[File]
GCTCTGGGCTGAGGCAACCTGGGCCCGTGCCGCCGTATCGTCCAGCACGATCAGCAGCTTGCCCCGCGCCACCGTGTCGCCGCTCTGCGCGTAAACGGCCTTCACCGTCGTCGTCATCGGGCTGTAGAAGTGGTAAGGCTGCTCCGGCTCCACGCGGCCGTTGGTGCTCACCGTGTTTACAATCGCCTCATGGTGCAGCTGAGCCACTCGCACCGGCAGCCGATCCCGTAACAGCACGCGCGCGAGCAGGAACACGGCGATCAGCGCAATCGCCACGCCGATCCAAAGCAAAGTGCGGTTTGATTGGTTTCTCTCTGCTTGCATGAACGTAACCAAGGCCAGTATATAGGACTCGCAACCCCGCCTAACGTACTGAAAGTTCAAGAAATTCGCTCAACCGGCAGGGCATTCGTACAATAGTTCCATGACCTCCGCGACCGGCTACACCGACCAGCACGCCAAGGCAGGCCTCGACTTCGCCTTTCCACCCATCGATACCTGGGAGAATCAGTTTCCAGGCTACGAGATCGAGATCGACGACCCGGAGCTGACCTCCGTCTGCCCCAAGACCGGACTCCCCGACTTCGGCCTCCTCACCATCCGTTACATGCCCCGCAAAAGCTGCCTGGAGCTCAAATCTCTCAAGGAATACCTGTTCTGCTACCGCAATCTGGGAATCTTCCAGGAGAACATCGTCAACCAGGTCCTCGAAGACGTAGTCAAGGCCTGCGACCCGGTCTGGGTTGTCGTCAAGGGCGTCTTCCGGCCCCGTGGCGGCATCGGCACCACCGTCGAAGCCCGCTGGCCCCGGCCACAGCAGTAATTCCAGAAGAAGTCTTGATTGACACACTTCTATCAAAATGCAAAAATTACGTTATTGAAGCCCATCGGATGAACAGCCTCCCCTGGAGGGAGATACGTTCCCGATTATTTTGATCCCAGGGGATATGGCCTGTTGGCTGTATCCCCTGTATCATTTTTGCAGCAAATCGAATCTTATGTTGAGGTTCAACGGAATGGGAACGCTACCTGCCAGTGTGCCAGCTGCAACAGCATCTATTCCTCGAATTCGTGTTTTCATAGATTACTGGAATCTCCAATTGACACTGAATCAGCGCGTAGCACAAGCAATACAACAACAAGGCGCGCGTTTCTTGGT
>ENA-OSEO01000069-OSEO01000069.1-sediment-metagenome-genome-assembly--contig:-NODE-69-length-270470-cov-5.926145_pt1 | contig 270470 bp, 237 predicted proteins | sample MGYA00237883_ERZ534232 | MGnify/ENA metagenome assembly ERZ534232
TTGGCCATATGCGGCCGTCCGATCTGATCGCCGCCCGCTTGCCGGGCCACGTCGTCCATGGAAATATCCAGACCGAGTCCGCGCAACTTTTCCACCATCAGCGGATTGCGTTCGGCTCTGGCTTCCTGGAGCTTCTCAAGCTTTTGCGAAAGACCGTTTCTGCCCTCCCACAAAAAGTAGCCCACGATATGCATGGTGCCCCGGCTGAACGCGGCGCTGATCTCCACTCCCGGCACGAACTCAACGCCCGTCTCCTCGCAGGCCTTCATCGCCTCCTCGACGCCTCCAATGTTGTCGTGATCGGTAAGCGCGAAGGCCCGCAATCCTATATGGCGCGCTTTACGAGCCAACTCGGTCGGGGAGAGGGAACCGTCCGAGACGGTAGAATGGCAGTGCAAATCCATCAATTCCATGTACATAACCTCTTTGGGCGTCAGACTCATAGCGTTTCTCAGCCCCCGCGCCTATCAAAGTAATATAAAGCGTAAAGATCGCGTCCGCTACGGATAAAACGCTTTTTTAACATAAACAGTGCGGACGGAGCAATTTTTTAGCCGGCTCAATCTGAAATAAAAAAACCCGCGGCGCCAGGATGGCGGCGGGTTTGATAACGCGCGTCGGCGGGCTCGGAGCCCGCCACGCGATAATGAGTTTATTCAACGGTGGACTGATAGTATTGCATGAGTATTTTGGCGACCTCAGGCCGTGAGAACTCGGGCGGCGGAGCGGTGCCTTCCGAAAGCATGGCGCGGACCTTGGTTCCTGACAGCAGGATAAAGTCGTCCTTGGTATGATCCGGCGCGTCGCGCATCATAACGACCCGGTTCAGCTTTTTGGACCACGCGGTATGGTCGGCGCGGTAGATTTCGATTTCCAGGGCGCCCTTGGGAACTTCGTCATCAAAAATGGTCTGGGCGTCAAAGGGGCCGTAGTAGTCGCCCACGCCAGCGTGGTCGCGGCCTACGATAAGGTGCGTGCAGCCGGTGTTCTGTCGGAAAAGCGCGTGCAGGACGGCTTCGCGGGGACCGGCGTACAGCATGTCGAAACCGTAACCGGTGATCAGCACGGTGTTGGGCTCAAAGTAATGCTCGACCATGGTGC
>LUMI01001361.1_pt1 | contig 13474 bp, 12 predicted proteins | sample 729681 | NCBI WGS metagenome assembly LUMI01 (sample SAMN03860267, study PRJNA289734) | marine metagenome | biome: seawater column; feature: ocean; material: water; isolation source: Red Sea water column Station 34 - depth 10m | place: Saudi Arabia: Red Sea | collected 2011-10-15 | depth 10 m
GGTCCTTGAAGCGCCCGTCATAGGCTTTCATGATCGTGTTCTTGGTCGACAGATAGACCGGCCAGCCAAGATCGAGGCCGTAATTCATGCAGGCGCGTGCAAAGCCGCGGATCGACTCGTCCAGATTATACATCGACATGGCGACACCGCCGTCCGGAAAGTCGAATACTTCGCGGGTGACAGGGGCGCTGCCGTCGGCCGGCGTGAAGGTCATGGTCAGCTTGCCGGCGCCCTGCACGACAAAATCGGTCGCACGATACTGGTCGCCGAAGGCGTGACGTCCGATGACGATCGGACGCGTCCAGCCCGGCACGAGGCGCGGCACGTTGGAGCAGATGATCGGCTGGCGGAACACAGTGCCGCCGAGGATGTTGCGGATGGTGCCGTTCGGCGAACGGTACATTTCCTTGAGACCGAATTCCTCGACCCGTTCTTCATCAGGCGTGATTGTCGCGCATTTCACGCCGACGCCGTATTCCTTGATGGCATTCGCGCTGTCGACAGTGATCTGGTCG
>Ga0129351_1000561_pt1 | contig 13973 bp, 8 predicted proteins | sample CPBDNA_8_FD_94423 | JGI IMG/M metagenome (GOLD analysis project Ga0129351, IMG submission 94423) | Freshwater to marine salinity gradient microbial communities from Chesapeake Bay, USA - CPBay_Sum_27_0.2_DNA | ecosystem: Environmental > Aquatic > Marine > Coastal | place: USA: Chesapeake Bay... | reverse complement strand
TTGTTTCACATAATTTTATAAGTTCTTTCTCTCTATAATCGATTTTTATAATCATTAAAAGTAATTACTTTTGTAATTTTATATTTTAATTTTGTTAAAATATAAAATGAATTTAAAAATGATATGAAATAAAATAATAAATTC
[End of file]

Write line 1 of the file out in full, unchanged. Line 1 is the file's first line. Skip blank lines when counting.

GCTCTGGGCTGAGGCAACCTGGGCCCGTGCCGCCGTATCGTCCAGCACGATCAGCAGCTTGCCCCGCGCCACCGTGTCGCCGCTCTGCGCGTAAACGGCCTTCACCGTCGTCGTCATCGGGCTGTAGAAGTGGTAAGGCTGCTCCGGCTCCACGCGGCCGTTGGTGCTCACCGTGTTTACAATCGCCTCATGGTGCAGCTGAGCCACTCGCACCGGCAGCCGATCCCGTAACAGCACGCGCGCGAGCAGGAACACGGCGATCAGCGCAATCGCCACGCCGATCCAAAGCAAAGTGCGGTTTGATTGGTTTCTCTCTGCTTGCATGAACGTAACCAAGGCCAGTATATAGGACTCGCAACCCCGCCTAACGTACTGAAAGTTCAAGAAATTCGCTCAACCGGCAGGGCATTCGTACAATAGTTCCATGACCTCCGCGACCGGCTACACCGACCAGCACGCCAAGGCAGGCCTCGACTTCGCCTTTCCACCCATCGATACCTGGGAGAATCAGTTTCCAGGCTACGAGATCGAGATCGACGACCCGGAGCTGACCTCCGTCTGCCCCAAGACCGGACTCCCCGACTTCGGCCTCCTCACCATCCGTTACATGCCCCGCAAAAGCTGCCTGGAGCTCAAATCTCTCAAGGAATACCTGTTCTGCTACCGCAATCTGGGAATCTTCCAGGAGAACATCGTCAACCAGGTCCTCGAAGACGTAGTCAAGGCCTGCGACCCGGTCTGGGTTGTCGTCAAGGGCGTCTTCCGGCCCCGTGGCGGCATCGGCACCACCGTCGAAGCCCGCTGGCCCCGGCCACAGCAGTAATTCCAGAAGAAGTCTTGATTGACACACTTCTATCAAAATGCAAAAATTACGTTATTGAAGCCCATCGGATGAACAGCCTCCCCTGGAGGGAGATACGTTCCCGATTATTTTGATCCCAGGGGATATGGCCTGTTGGCTGTATCCCCTGTATCATTTTTGCAGCAAATCGAATCTTATGTTGAGGTTCAACGGAATGGGAACGCTACCTGCCAGTGTGCCAGCTGCAACAGCATCTATTCCTCGAATTCGTGTTTTCATAGATTACTGGAATCTCCAATTGACACTGAATCAGCGCGTAGCACAAGCAATACAACAACAAGGCGCGCGTTTCTTGGT